3.11 The £1 million limit at (b) to (d) is intended to limit the type of entity that can use the ombudsman service (as a complainant) to those who are small, as it is these for whom the ombudsman service would be a more appropriate route for redress than the courts. Assuming that it would be appropriate to retain this limit for all complainants under the CCJ, there would then be a slight mismatch between the entities eligible to complain at (b) to (d) and those at (f) and (g). In particular, more entities would be covered by (b) to (d) than by (f) and (g). This means that, in principle, slightly fewer entities would be able to make complaints about consumer credit activities than about other financial activities.

3.12 There are broadly two options for handling this:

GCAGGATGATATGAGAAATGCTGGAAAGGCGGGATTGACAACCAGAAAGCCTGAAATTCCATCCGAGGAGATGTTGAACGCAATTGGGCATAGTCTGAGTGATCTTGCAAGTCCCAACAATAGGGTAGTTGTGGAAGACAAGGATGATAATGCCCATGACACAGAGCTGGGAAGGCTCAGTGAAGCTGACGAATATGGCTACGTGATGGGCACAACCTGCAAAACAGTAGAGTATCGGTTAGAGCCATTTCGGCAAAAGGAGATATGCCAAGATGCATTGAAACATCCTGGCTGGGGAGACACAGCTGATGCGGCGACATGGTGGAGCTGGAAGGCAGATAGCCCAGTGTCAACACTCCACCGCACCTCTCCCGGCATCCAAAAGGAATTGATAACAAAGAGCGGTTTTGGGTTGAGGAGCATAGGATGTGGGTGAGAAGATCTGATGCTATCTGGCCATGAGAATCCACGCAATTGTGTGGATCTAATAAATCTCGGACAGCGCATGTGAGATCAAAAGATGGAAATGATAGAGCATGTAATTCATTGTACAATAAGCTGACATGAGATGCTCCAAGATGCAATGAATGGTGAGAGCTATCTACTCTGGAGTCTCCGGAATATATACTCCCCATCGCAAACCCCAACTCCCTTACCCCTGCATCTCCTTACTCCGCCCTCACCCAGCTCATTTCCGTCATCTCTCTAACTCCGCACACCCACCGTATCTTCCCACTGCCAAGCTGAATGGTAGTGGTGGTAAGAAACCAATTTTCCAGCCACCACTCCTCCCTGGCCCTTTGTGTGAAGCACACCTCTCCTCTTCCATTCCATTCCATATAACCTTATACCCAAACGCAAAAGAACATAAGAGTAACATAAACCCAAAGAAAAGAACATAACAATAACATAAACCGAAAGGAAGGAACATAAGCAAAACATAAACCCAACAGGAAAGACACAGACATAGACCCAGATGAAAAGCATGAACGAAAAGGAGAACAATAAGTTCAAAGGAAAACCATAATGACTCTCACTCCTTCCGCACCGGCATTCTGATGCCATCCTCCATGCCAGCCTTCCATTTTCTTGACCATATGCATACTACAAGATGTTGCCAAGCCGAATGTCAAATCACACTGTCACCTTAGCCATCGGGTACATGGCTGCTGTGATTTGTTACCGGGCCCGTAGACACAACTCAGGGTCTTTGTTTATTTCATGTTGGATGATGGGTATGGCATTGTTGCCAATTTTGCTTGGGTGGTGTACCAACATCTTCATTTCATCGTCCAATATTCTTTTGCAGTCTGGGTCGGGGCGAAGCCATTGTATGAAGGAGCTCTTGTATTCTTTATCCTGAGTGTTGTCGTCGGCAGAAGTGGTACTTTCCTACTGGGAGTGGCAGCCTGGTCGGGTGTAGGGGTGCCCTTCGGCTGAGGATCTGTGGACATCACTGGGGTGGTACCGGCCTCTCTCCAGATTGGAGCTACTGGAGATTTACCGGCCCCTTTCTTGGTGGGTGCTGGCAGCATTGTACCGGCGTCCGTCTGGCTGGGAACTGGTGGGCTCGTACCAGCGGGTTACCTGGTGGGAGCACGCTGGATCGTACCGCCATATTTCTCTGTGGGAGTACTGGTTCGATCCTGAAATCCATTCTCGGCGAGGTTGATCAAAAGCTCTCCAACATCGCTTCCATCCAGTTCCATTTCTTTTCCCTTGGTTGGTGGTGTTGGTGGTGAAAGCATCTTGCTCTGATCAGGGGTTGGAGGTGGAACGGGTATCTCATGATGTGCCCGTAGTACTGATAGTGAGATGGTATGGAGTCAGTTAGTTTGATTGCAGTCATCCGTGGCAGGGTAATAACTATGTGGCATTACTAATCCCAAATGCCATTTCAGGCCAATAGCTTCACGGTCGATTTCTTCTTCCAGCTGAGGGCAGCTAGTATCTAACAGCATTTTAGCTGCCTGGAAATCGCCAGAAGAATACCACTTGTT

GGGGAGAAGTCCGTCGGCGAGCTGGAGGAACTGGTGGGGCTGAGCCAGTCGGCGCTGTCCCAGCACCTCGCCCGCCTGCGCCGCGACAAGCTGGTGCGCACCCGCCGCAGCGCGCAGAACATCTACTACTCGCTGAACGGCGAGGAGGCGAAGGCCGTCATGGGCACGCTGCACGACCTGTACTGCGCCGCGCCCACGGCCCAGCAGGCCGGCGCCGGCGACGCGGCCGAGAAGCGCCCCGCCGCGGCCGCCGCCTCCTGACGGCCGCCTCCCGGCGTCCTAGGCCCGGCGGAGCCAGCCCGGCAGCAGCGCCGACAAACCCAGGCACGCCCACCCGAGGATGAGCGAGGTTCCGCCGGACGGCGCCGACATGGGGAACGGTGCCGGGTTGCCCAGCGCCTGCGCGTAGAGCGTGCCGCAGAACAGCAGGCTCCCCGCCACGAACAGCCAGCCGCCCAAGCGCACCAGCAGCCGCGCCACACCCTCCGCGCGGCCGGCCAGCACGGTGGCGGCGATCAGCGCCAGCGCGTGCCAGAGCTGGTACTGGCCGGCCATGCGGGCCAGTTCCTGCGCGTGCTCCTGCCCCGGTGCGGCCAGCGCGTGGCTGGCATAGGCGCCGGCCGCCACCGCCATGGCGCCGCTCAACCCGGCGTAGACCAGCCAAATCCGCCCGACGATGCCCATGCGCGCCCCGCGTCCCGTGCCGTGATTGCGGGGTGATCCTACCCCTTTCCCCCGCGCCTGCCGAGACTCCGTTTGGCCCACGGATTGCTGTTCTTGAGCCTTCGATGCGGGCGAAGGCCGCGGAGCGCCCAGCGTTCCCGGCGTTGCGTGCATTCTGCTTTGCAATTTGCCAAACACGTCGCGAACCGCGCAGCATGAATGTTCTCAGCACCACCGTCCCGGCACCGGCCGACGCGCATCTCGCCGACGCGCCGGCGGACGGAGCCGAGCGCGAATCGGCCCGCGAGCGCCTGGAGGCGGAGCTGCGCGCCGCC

1. apply the limitations at (f) and (g) to all complaints about consumer credit, including those which can currently be taken under the CJ or VJ, or
  2. apply the limitations only to complaints where the Consumer Credit Act limitations apply, namely to those firms subject to the CCJ and who are not subject to the CJ or VJ.

3.13 Option (1) has the advantage that the limitations for complaints about consumer credit activities would be consistent across the three jurisdictions, so that there would be no situations where an individual or entity would be able to take a complaint against one type of consumer credit business (eg one in the CJ) but not against another type (eg one in the CCJ). This option would, however, involve taking away the present right of some entities to take consumer credit complaints to the ombudsman service under the CJ. The entities concerned would be those under the relevant £1 million limit which are a partnership consisting of more than three persons, a partnership all of whose members are companies, an unincorporated body which consists entirely of companies, or a company.